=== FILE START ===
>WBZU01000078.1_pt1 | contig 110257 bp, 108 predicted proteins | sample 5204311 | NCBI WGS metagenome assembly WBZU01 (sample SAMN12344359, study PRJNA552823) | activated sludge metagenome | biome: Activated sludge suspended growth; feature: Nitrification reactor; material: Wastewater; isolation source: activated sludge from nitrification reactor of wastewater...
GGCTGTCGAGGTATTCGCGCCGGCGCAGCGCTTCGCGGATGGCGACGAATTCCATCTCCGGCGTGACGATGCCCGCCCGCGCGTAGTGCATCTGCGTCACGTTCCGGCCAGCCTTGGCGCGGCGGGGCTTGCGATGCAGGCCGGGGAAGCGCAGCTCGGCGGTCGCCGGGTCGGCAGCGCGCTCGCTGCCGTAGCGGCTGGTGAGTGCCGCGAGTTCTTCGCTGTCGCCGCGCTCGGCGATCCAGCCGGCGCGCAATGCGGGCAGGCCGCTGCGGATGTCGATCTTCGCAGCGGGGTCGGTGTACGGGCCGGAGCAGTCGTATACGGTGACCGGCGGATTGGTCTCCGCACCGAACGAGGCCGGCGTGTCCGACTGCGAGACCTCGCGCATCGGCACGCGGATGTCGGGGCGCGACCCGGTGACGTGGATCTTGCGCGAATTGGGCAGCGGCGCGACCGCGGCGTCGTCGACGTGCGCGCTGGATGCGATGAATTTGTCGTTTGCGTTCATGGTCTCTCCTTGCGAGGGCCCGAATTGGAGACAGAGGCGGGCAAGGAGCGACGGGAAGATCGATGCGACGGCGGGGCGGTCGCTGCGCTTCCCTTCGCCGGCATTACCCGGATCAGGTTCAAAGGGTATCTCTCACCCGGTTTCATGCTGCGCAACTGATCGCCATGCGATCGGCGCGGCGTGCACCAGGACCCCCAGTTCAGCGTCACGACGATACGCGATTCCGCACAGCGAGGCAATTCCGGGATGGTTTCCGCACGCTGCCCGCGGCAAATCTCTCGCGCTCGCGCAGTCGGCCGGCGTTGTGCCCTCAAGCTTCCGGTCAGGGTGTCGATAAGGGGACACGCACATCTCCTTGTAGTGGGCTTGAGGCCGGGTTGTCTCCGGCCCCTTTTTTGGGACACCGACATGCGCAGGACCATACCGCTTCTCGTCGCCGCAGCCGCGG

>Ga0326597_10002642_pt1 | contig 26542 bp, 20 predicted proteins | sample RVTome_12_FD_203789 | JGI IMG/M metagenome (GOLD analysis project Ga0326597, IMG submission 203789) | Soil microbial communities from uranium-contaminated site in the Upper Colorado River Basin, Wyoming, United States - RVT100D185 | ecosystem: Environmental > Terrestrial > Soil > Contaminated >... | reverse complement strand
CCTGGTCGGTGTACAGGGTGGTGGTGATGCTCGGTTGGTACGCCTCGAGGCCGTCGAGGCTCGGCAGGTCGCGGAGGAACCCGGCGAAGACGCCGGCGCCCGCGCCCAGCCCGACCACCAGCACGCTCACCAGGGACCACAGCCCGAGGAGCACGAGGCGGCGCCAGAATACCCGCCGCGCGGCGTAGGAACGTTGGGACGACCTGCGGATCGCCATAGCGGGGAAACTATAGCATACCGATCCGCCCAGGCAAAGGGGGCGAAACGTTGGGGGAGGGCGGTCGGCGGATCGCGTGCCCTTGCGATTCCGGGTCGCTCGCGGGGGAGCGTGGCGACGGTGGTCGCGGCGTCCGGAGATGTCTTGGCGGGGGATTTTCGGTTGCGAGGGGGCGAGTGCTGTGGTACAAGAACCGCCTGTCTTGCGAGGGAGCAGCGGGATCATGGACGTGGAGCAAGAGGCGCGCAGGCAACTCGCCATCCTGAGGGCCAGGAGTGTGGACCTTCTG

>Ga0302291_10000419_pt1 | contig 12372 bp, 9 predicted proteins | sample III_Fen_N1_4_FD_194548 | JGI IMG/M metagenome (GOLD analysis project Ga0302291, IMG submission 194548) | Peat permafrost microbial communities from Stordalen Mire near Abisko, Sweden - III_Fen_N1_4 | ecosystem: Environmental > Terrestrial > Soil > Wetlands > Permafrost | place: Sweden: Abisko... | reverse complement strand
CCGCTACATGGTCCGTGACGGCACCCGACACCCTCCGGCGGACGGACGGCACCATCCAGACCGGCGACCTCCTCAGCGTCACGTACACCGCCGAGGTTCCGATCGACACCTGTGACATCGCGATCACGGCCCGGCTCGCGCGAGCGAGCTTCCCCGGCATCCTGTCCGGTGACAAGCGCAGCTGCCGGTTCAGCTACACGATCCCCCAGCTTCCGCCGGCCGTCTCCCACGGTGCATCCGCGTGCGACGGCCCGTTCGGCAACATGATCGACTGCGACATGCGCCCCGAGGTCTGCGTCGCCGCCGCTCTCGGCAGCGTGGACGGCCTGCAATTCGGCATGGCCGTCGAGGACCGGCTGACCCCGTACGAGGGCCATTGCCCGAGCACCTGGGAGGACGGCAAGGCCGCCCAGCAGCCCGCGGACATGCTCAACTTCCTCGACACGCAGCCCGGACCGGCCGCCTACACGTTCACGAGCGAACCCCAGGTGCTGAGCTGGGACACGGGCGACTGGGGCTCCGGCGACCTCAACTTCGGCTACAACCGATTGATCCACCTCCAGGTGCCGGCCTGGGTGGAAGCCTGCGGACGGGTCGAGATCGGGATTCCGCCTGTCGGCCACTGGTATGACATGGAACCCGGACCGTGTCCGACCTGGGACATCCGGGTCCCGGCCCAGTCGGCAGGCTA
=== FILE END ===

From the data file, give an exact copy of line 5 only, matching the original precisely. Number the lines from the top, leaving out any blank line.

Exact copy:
>Ga0302291_10000419_pt1 | contig 12372 bp, 9 predicted proteins | sample III_Fen_N1_4_FD_194548 | JGI IMG/M metagenome (GOLD analysis project Ga0302291, IMG submission 194548) | Peat permafrost microbial communities from Stordalen Mire near Abisko, Sweden - III_Fen_N1_4 | ecosystem: Environmental > Terrestrial > Soil > Wetlands > Permafrost | place: Sweden: Abisko... | reverse complement strand